About ten years ago, I read Jeff Anderson’s Mechanically Inclined and it changed writing in my classroom forever! As someone who never felt competent in their own writing, teaching writing was a daily struggle. I found myself relying on the writing program given to me by the school. It consisted of a very large and very dry grammar book, and of course Daily Oral Language (DOL). The kids groaned every time one of the DOLs hit the board. On the inside, I groaned too. It seemed like such a waste of time!
After reading Anderson’s book, I realized I was teaching grammar backward! I was showing incorrect sentences and paragraphs and expecting students to naturally know what was wrong. Now that I write it out, I hear how ridiculous that sounds. Asking students, “does that sound right to you?” won’t work until we have had plenty of time interacting with correct examples of grammar and sentences.
The idea of letting students play with words and sentences kept rolling around in my brain. The students loved doing this. For example, I would have students practice breaking long sentences into small sentences and combine simple sentences together to make longer sentences. I always did this with writing on my mind, so by doing these activities, students learned how to construct compound and complex sentences in their own writing which eliminated the pages of simple sentences that they regularly turned in to me. I recently heard Gina Pasisis speak at a conference and realized the power this practice of playing with sentences had in reading as well. She explained that students were struggling in reading for many reasons, but one of the biggest reasons was not being able to understand author’s sentence structures. By having students construct longer sentences, we can also help them tackle more complex texts!
So let’s stretch some sentences! In my class, I first quickly review adjectives and adverbs with students. Then I spend a day explaining prepositions. Don’t miss out on playing School House Rock for them! Another day I teach appositive phrases. I don’t spend too much time on getting kids to memorize these definitions or words. As I mentioned above, they will begin to understand and retain what they are over time because we will be playing with sentences throughout the year.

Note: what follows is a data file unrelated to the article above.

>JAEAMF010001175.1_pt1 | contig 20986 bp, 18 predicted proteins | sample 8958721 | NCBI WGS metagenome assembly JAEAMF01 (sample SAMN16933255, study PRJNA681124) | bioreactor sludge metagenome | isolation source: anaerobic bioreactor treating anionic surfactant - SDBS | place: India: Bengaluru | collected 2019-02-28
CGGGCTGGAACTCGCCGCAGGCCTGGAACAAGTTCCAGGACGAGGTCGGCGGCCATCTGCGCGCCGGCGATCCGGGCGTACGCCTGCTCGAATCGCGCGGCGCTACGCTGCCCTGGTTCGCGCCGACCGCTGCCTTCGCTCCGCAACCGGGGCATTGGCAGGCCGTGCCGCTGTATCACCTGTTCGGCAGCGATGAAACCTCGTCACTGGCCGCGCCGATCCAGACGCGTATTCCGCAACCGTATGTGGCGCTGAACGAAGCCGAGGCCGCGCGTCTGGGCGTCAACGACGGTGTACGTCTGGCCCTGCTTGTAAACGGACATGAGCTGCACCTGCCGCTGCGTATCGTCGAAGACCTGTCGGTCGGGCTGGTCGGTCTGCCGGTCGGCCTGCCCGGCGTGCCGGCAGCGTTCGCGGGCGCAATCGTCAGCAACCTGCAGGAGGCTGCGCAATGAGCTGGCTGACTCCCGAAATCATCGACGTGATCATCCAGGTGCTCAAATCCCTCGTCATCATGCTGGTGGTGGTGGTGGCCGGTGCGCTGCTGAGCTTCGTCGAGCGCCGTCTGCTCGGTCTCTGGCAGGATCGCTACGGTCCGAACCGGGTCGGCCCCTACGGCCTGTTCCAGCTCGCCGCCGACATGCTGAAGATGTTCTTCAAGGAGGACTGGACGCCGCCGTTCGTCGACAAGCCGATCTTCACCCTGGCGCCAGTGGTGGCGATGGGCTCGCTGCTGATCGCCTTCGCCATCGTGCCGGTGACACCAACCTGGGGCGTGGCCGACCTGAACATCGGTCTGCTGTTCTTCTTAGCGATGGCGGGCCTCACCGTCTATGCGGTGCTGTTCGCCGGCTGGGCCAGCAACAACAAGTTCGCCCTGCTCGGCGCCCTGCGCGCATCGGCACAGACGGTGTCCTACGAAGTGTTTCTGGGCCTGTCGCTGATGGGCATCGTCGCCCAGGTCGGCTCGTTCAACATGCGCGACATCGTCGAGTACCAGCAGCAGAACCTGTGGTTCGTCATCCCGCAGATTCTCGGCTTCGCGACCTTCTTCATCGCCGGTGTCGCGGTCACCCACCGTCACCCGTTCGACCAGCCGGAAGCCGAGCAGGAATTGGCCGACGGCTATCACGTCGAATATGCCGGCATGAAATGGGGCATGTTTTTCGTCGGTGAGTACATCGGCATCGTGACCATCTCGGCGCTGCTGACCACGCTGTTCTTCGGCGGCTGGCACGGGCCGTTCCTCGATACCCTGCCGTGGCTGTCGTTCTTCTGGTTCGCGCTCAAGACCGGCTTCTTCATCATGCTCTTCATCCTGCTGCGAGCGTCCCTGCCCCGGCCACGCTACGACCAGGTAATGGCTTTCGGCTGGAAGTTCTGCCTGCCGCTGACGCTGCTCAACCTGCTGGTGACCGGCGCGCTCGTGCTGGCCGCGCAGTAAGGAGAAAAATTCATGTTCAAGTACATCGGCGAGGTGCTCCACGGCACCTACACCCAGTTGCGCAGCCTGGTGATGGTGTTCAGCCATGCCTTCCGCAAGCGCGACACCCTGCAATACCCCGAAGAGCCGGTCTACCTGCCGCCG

Once we have a basic understanding of prepositions and appositives, I either provide or have students fold a piece of paper into five rows. I ask the students to write a three or four-word simple sentence. I model one and provide time for students to write one for themselves. Then I remind students that adjectives are words that describe and point to our adjective anchor chart. I ask students to write an adjective to describe their noun. Again, I model and allow time for the students to write their own. Next, I ask students to choose an adverb to describe the verb. Then I remind the students about appositive phrases and model for students how to rename my noun. This time I give a little more time for the students to complete this and I walk around to help. On the last row of their papers, I have students write a prepositional phrase. Here are my model example and a few student samples:
Once the students have done this activity a few times and are more comfortable adding adjectives, adverbs, appositive phrases, and prepositional phrases, we put in into context, which for me is the students’ own writing in a Writers’ Workshop. The students are used to working in their own writing, so I give them paper folded into five columns and ask them to take a simple sentence from their writing. Then they add an adjective to describe the noun that would make sense in the context of their composition, then they’ll add an adverb, the appositive phrase, and a prepositional phrase that would make sense for their paper. Once they finish, they’ll find a place to add it in their story. Viola!
Here are the student samples:
Contact me if you are interested in your campus learning more about Writers’ Workshop with Six Traits. Your teachers will leave with many strategies and activities that are sure to get students excited about writing!